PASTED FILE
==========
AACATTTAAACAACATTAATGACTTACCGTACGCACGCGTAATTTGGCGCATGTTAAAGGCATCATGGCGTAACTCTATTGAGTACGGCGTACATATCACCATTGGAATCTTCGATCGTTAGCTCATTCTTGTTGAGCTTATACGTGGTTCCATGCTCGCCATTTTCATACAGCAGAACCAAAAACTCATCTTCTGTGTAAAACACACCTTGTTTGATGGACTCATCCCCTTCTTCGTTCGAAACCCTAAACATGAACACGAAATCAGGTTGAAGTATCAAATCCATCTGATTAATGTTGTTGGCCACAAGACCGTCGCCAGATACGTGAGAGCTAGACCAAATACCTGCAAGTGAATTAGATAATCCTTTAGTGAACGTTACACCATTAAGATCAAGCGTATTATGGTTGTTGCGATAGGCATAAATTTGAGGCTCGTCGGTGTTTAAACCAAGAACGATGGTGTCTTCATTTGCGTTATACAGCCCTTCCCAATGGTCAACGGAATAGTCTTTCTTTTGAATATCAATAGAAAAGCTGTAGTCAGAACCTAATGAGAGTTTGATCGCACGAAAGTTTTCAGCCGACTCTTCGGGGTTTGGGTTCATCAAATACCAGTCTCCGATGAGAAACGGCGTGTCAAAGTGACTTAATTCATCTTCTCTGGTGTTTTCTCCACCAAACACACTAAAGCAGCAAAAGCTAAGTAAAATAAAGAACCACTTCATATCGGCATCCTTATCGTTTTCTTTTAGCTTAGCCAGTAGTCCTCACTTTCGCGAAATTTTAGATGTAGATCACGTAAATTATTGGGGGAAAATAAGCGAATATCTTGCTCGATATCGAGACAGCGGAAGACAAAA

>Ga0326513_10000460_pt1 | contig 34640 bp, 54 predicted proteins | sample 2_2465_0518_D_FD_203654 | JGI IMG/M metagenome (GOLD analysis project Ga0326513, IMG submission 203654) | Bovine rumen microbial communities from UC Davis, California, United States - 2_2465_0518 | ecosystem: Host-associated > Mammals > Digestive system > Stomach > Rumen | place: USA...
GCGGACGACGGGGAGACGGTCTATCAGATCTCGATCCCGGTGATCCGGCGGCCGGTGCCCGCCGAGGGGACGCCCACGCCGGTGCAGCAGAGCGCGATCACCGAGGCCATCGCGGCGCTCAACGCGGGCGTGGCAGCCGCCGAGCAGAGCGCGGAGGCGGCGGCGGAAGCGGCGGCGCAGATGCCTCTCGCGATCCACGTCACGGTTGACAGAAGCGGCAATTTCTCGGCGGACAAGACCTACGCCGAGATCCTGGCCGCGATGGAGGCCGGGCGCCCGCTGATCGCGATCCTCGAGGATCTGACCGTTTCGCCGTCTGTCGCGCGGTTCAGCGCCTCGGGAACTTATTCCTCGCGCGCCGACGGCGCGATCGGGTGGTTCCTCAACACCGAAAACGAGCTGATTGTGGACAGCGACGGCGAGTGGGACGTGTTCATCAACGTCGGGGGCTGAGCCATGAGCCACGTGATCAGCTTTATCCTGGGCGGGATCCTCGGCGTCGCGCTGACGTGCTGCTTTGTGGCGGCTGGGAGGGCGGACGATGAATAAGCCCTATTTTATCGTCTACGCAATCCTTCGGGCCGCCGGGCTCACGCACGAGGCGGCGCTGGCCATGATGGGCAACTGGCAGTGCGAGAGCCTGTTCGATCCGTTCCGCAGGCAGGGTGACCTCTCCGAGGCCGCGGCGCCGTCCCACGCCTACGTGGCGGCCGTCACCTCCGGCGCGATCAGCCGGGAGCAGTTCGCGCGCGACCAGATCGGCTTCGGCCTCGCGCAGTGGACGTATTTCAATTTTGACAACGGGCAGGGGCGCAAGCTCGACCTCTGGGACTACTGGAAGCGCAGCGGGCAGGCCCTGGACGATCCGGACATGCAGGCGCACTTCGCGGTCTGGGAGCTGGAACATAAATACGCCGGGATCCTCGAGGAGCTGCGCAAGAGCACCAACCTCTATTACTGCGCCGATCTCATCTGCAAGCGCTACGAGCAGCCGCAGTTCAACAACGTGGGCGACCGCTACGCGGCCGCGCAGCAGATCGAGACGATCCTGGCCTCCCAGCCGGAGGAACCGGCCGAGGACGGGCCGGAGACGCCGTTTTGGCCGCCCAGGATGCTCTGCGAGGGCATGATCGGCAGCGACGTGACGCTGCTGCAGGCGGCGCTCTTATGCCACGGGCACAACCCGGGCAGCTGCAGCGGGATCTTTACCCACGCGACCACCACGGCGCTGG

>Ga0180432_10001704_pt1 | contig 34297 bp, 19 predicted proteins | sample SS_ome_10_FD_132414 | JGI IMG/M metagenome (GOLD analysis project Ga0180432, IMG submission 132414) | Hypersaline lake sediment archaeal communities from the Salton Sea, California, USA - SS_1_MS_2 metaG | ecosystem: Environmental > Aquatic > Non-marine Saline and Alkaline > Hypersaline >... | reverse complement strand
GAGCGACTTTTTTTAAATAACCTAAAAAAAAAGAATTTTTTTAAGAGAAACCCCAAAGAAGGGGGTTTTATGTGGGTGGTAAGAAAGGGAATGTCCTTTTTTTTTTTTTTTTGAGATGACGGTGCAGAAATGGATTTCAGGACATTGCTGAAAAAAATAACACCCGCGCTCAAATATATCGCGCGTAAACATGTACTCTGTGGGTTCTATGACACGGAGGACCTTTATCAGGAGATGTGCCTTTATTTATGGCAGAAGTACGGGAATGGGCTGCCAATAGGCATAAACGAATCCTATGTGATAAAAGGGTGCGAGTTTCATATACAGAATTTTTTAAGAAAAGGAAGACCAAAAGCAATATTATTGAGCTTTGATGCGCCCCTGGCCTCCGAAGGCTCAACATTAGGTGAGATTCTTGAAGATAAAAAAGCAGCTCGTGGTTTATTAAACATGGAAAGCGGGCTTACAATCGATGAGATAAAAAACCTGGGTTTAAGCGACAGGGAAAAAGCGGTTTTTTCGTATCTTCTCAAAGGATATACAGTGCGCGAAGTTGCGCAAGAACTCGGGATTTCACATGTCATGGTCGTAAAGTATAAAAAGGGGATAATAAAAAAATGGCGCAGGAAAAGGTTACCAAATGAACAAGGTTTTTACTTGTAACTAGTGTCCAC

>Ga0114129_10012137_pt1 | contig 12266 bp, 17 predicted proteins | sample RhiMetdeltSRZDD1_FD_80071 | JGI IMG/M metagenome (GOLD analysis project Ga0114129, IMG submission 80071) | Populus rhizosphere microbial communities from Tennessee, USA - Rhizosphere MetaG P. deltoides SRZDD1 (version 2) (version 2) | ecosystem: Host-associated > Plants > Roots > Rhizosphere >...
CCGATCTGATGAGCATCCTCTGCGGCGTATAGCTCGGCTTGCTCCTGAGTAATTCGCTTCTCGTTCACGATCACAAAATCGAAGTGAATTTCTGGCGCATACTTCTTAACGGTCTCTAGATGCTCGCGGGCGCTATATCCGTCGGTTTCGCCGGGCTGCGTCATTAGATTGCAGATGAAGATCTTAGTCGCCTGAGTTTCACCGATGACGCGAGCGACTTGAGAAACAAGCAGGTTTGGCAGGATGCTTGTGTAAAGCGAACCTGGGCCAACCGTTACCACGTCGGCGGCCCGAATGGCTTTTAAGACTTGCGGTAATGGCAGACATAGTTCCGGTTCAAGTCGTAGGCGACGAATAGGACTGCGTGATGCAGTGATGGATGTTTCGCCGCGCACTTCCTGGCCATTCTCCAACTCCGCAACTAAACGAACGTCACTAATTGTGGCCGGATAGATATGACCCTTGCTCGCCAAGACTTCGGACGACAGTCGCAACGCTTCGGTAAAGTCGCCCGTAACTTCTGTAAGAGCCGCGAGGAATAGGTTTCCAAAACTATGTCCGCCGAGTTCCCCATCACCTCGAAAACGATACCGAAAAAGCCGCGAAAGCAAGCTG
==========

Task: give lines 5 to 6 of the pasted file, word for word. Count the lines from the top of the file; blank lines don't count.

GAGCGACTTTTTTTAAATAACCTAAAAAAAAAGAATTTTTTTAAGAGAAACCCCAAAGAAGGGGGTTTTATGTGGGTGGTAAGAAAGGGAATGTCCTTTTTTTTTTTTTTTTGAGATGACGGTGCAGAAATGGATTTCAGGACATTGCTGAAAAAAATAACACCCGCGCTCAAATATATCGCGCGTAAACATGTACTCTGTGGGTTCTATGACACGGAGGACCTTTATCAGGAGATGTGCCTTTATTTATGGCAGAAGTACGGGAATGGGCTGCCAATAGGCATAAACGAATCCTATGTGATAAAAGGGTGCGAGTTTCATATACAGAATTTTTTAAGAAAAGGAAGACCAAAAGCAATATTATTGAGCTTTGATGCGCCCCTGGCCTCCGAAGGCTCAACATTAGGTGAGATTCTTGAAGATAAAAAAGCAGCTCGTGGTTTATTAAACATGGAAAGCGGGCTTACAATCGATGAGATAAAAAACCTGGGTTTAAGCGACAGGGAAAAAGCGGTTTTTTCGTATCTTCTCAAAGGATATACAGTGCGCGAAGTTGCGCAAGAACTCGGGATTTCACATGTCATGGTCGTAAAGTATAAAAAGGGGATAATAAAAAAATGGCGCAGGAAAAGGTTACCAAATGAACAAGGTTTTTACTTGTAACTAGTGTCCAC

>Ga0114129_10012137_pt1 | contig 12266 bp, 17 predicted proteins | sample RhiMetdeltSRZDD1_FD_80071 | JGI IMG/M metagenome (GOLD analysis project Ga0114129, IMG submission 80071) | Populus rhizosphere microbial communities from Tennessee, USA - Rhizosphere MetaG P. deltoides SRZDD1 (version 2) (version 2) | ecosystem: Host-associated > Plants > Roots > Rhizosphere >...